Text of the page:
Sunday, February 20, 2011

Good Maine Food

Last year I was looking over the wares at our town swap-shop located at our recycling center (aka town dump to most of us) and came across an old, hard-bound cookbook. While I do like to cook occasionally, I don’t go out of my way to collect cookbooks as my house is already overflowing with a wide variety of books new and old. But I couldn’t pass up acquiring this particular volume: Good Maine Food by Marjorie Mosser, with an intro by Maine author Kenneth Roberts.

Copyrighted in 1939, mine is a 1940 edition with these Yankee gems: Cod Tongues and Cheeks; Fiddleheads; Fish Hash; Haymaker’s Switchel (a molasses drink); Spruce Beer; and Maple Syrup Pie.

Of course there were plenty of wild game recipes as you might imagine would well-suit a rural state like Maine: venison, quail, rabbit, partridge and woodcock.

Fitting the world events at that time and the required rationing of some food items, the cookbook offers up War Cake – made with brown sugar instead of white.

A recipe for Indian Dinner calls for a common preparation and cooking, but then servings separated into three dishes for: beans & corn; corned beef & salt pork; and chicken, turnips & potatoes.

About the only recipes that turned me off were ones for Tripe and for Stewed Eels. Ummm, I’ll pass on those and have another piece of Maple Syrup Pie.

Mr. Holt

This is the last call-out for any of my High School teachers (last names: one “G” and three “H’s” – must be some significance in that). I liked Mr. Holt because could dish it out as well as take it. He could be a master put-down artist when he chose to be, as attested by the tagline in my yearbook.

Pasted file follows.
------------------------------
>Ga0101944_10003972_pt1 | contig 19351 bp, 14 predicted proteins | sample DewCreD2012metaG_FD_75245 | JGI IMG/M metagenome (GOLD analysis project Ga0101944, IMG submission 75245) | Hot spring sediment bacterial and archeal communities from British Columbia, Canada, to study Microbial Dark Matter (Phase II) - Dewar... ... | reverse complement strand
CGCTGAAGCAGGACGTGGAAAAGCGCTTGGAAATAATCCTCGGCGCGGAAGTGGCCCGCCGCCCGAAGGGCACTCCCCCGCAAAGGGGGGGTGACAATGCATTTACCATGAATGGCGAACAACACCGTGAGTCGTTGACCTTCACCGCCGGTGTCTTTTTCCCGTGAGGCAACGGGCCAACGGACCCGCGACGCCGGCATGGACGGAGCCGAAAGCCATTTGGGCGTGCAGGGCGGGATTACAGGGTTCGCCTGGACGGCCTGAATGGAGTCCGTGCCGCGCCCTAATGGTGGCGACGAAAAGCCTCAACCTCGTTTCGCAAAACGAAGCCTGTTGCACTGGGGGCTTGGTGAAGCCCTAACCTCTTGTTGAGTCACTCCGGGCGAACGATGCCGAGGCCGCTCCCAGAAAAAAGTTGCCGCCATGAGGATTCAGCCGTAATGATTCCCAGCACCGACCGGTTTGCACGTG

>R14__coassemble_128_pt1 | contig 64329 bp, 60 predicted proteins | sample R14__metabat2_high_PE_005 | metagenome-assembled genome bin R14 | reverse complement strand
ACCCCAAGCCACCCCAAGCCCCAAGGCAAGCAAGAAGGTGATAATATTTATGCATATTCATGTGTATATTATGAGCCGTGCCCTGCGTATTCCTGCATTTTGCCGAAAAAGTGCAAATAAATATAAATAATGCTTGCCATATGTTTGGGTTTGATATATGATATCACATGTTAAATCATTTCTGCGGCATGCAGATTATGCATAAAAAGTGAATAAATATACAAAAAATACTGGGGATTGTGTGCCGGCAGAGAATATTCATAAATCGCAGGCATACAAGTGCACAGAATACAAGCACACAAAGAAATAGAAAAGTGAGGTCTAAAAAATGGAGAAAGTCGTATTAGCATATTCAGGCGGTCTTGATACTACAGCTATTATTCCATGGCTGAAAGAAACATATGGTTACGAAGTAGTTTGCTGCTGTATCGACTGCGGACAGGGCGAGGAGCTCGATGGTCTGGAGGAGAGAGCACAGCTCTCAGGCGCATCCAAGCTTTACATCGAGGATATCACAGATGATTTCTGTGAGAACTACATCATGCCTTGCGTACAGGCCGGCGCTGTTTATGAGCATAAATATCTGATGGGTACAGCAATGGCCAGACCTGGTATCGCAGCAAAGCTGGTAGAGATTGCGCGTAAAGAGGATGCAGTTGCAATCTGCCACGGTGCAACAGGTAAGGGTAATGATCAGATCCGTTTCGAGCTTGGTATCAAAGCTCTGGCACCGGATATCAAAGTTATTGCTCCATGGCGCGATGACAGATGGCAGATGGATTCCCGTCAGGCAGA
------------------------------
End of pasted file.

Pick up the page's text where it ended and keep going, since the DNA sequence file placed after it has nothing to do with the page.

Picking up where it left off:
One class I had with Mr. Holt contained a fair number of the school toughs (or JDs, or whatever term you’d like). These were the proverbial wise-guys who talked endlessly about superchargers, rebuilt transmissions, and their weekend drinking escapades. Mr. Holt was well up to the challenge presented by this group and never lost control of the class sessions even through the frequent back and forth flying volleys of barbs and mock insults.

But one day during a classroom back-and-forth exchange, one of the toughest of the toughs suddenly got serious and asked Mr. Holt, “So what would you do if your parents said you were leaving home as soon as you turned 18?” I was dumbfounded to see that all wise-guy pretenses were gone as he explained solemnly that his parents were kicking him out of home soon, even before he finished high school – 18 and that’s it; that’s all we owe you. End of story. I honestly don’t recall anything specific that Mt. Holt said to our classmate, only that it was transmitted with sensitivity and empathy and left us now-pensive bunch of teens with a mini lesson in relationship building and adult conversations. An interesting class that day.

Nature’s Way - Spirit

Randy California was born Randy Craig Wolfe on this date, February 20, 1951. A talented guitarist, he played in Jimi Hendrix's band Jimmy James & the Blue Flames in the summer of 1966 when he was just 15 years old. The stage name "Randy California" was given to him by Hendrix to distinguish him from another Randy in the band (who Hendrix dubbed "Randy Texas"). When Hendrix was invited to come to England to play and record, Randy's parents did not allow him to go so that he could finish high school. So the 15-year-old guitar genius missed a chance to become a member of the Jimi Hendrix Experience. Reportedly, Hendrix wanted Randy to go to England with him so they could "go find Jeff Beck."

In 1967 California founded the band Spirit with several other musicians ---- originally named Spirits Rebellious. The band's first demo was produced by Barry Hansen, later to become DJ Doctor Demento on the airwaves.